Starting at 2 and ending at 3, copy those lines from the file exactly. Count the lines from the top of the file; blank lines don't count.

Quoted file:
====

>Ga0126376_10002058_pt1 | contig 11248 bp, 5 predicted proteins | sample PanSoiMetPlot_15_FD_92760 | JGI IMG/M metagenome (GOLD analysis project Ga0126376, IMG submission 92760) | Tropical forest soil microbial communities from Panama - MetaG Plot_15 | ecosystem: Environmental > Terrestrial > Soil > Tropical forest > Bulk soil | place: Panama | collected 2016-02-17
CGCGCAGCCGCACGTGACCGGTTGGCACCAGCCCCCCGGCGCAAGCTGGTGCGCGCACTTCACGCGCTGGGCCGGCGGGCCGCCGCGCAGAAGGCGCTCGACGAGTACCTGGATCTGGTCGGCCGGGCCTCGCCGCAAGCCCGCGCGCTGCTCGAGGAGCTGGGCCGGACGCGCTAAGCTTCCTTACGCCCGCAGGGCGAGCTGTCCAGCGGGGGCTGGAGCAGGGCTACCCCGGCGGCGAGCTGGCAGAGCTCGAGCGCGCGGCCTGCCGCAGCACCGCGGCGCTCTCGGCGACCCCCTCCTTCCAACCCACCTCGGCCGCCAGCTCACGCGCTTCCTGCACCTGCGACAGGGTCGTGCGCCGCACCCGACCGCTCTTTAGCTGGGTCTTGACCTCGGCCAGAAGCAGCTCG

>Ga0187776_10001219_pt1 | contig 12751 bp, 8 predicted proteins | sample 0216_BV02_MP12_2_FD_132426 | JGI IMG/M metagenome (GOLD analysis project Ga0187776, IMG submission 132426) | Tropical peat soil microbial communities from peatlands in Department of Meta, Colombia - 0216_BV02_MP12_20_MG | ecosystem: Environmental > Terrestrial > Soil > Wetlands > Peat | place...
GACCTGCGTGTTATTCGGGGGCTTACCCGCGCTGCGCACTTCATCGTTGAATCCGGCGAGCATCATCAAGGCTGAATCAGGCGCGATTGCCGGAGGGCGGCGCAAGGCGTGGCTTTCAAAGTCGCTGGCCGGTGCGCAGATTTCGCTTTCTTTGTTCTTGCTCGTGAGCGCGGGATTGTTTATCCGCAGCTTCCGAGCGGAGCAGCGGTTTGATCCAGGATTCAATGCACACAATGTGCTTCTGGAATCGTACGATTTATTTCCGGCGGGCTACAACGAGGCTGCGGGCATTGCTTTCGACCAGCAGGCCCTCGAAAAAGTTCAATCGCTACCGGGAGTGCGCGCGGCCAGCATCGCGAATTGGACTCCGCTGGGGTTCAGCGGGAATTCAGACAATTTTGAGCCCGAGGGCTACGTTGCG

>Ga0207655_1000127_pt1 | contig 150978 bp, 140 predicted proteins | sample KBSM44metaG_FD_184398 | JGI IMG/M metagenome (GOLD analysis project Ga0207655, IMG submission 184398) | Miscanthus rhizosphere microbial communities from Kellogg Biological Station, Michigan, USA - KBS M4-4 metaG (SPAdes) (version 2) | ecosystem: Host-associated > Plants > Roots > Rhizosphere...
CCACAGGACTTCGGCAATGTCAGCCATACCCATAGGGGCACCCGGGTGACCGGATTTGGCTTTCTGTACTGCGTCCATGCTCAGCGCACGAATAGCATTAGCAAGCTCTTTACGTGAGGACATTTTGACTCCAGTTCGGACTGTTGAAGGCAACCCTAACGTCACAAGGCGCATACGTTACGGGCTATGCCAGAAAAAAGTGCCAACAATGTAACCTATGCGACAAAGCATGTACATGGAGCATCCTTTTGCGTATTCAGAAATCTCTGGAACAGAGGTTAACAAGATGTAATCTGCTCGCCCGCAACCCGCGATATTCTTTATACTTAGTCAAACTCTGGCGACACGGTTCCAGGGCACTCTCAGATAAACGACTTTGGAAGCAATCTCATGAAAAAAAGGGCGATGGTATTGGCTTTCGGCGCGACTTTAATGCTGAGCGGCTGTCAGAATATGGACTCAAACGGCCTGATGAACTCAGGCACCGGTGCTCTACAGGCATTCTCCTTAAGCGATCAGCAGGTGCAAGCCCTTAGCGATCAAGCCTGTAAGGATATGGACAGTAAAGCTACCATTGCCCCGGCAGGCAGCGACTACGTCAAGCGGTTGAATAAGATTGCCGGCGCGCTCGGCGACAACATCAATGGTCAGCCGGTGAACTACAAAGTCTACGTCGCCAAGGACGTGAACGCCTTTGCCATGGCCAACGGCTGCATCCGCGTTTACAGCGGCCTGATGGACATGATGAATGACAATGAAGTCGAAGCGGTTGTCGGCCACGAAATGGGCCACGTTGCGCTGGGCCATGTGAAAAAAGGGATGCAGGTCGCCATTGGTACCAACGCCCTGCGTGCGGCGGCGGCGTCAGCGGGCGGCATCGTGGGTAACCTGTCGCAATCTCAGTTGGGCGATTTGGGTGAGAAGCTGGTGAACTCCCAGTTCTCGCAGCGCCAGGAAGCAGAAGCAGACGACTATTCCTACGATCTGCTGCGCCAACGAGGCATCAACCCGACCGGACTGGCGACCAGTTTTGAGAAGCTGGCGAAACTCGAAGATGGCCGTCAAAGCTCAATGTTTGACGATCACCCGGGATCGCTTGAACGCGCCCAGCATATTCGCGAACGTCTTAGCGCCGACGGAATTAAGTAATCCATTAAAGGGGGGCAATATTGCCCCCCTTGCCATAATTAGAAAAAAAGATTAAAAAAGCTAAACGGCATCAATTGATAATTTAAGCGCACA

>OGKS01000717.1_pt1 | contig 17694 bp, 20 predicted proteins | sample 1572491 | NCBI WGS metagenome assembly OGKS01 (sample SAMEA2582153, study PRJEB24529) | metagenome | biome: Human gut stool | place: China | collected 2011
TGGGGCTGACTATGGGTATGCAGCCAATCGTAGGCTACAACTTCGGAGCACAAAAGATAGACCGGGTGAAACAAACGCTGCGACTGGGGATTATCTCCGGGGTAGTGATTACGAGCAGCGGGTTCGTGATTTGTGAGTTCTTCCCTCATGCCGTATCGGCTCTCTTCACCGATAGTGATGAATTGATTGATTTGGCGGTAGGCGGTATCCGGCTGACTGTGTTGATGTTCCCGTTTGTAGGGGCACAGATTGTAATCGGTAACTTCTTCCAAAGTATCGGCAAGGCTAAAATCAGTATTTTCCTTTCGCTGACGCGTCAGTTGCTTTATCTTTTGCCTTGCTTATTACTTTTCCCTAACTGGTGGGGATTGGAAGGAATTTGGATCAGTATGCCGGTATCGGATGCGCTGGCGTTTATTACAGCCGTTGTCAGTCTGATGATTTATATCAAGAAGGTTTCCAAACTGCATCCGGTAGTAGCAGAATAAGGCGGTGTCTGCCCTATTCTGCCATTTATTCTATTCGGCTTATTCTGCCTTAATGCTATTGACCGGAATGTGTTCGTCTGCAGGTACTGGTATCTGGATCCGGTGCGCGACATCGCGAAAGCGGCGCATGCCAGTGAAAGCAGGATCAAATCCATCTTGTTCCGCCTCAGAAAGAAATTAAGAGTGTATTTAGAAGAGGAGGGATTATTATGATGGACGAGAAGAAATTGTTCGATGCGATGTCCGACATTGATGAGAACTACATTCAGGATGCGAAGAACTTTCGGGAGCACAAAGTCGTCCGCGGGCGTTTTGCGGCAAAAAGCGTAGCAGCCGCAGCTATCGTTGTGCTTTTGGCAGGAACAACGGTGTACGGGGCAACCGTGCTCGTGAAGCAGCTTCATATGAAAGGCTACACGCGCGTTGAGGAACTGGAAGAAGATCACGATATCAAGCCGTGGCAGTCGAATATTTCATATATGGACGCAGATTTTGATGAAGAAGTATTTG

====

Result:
CGCGCAGCCGCACGTGACCGGTTGGCACCAGCCCCCCGGCGCAAGCTGGTGCGCGCACTTCACGCGCTGGGCCGGCGGGCCGCCGCGCAGAAGGCGCTCGACGAGTACCTGGATCTGGTCGGCCGGGCCTCGCCGCAAGCCCGCGCGCTGCTCGAGGAGCTGGGCCGGACGCGCTAAGCTTCCTTACGCCCGCAGGGCGAGCTGTCCAGCGGGGGCTGGAGCAGGGCTACCCCGGCGGCGAGCTGGCAGAGCTCGAGCGCGCGGCCTGCCGCAGCACCGCGGCGCTCTCGGCGACCCCCTCCTTCCAACCCACCTCGGCCGCCAGCTCACGCGCTTCCTGCACCTGCGACAGGGTCGTGCGCCGCACCCGACCGCTCTTTAGCTGGGTCTTGACCTCGGCCAGAAGCAGCTCG

>Ga0187776_10001219_pt1 | contig 12751 bp, 8 predicted proteins | sample 0216_BV02_MP12_2_FD_132426 | JGI IMG/M metagenome (GOLD analysis project Ga0187776, IMG submission 132426) | Tropical peat soil microbial communities from peatlands in Department of Meta, Colombia - 0216_BV02_MP12_20_MG | ecosystem: Environmental > Terrestrial > Soil > Wetlands > Peat | place...